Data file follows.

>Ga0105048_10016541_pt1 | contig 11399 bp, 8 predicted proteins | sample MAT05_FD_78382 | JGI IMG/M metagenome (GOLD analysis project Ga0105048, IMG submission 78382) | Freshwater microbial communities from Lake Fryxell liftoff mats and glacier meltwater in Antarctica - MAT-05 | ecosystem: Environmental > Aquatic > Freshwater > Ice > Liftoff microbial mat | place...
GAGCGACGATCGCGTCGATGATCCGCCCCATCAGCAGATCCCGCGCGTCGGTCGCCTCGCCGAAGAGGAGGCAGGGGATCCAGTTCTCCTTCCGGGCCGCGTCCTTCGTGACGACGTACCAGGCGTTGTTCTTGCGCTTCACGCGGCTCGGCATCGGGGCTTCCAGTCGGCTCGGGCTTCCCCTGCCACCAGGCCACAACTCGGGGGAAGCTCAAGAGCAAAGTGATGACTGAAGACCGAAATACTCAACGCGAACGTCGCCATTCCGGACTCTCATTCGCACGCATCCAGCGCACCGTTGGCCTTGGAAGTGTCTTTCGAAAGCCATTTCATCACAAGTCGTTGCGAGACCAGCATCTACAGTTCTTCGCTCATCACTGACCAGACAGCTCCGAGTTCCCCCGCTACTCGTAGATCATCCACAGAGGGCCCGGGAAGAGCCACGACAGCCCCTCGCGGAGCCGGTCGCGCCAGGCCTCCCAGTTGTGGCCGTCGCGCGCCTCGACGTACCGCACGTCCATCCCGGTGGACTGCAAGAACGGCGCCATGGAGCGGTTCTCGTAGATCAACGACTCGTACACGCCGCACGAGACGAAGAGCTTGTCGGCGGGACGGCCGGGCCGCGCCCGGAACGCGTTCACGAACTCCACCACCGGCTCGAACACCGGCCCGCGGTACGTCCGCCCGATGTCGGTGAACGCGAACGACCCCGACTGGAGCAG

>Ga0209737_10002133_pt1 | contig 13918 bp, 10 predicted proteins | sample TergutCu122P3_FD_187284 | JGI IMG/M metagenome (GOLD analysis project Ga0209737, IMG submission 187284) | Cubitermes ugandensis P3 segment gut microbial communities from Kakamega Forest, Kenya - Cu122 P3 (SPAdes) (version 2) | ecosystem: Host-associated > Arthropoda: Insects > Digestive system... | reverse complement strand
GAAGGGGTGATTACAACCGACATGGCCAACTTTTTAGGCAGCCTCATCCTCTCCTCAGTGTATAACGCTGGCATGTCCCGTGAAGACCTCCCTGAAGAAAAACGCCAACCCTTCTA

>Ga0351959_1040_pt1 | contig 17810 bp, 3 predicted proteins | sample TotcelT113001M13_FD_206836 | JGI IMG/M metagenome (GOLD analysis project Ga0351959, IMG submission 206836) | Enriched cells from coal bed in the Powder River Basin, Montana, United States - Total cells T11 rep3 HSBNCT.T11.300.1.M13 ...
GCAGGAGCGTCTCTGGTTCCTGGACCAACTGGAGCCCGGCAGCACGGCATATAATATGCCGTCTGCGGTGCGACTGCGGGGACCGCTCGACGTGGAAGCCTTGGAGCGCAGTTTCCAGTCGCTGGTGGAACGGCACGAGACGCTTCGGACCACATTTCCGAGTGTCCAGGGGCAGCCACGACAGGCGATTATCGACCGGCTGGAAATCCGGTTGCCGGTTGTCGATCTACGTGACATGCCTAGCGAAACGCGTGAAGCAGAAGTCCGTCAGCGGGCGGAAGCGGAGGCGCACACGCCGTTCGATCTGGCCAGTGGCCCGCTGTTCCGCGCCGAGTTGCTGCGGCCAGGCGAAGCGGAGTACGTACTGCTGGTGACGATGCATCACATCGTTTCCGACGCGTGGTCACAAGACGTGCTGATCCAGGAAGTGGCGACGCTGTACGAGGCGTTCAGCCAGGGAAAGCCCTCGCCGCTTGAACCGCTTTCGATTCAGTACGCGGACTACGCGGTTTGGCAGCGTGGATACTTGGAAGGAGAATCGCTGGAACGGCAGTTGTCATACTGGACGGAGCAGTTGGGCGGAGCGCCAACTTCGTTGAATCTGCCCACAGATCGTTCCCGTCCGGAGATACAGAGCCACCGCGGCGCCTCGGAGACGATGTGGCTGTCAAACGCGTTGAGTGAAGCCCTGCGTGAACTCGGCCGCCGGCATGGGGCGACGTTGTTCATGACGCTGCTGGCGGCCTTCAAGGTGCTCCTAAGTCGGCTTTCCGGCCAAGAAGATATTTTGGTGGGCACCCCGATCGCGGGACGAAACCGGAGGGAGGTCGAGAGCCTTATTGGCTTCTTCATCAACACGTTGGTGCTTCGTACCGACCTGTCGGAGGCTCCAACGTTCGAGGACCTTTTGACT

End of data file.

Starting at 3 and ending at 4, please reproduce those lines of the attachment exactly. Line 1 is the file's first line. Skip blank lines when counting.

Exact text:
>Ga0209737_10002133_pt1 | contig 13918 bp, 10 predicted proteins | sample TergutCu122P3_FD_187284 | JGI IMG/M metagenome (GOLD analysis project Ga0209737, IMG submission 187284) | Cubitermes ugandensis P3 segment gut microbial communities from Kakamega Forest, Kenya - Cu122 P3 (SPAdes) (version 2) | ecosystem: Host-associated > Arthropoda: Insects > Digestive system... | reverse complement strand
GAAGGGGTGATTACAACCGACATGGCCAACTTTTTAGGCAGCCTCATCCTCTCCTCAGTGTATAACGCTGGCATGTCCCGTGAAGACCTCCCTGAAGAAAAACGCCAACCCTTCTA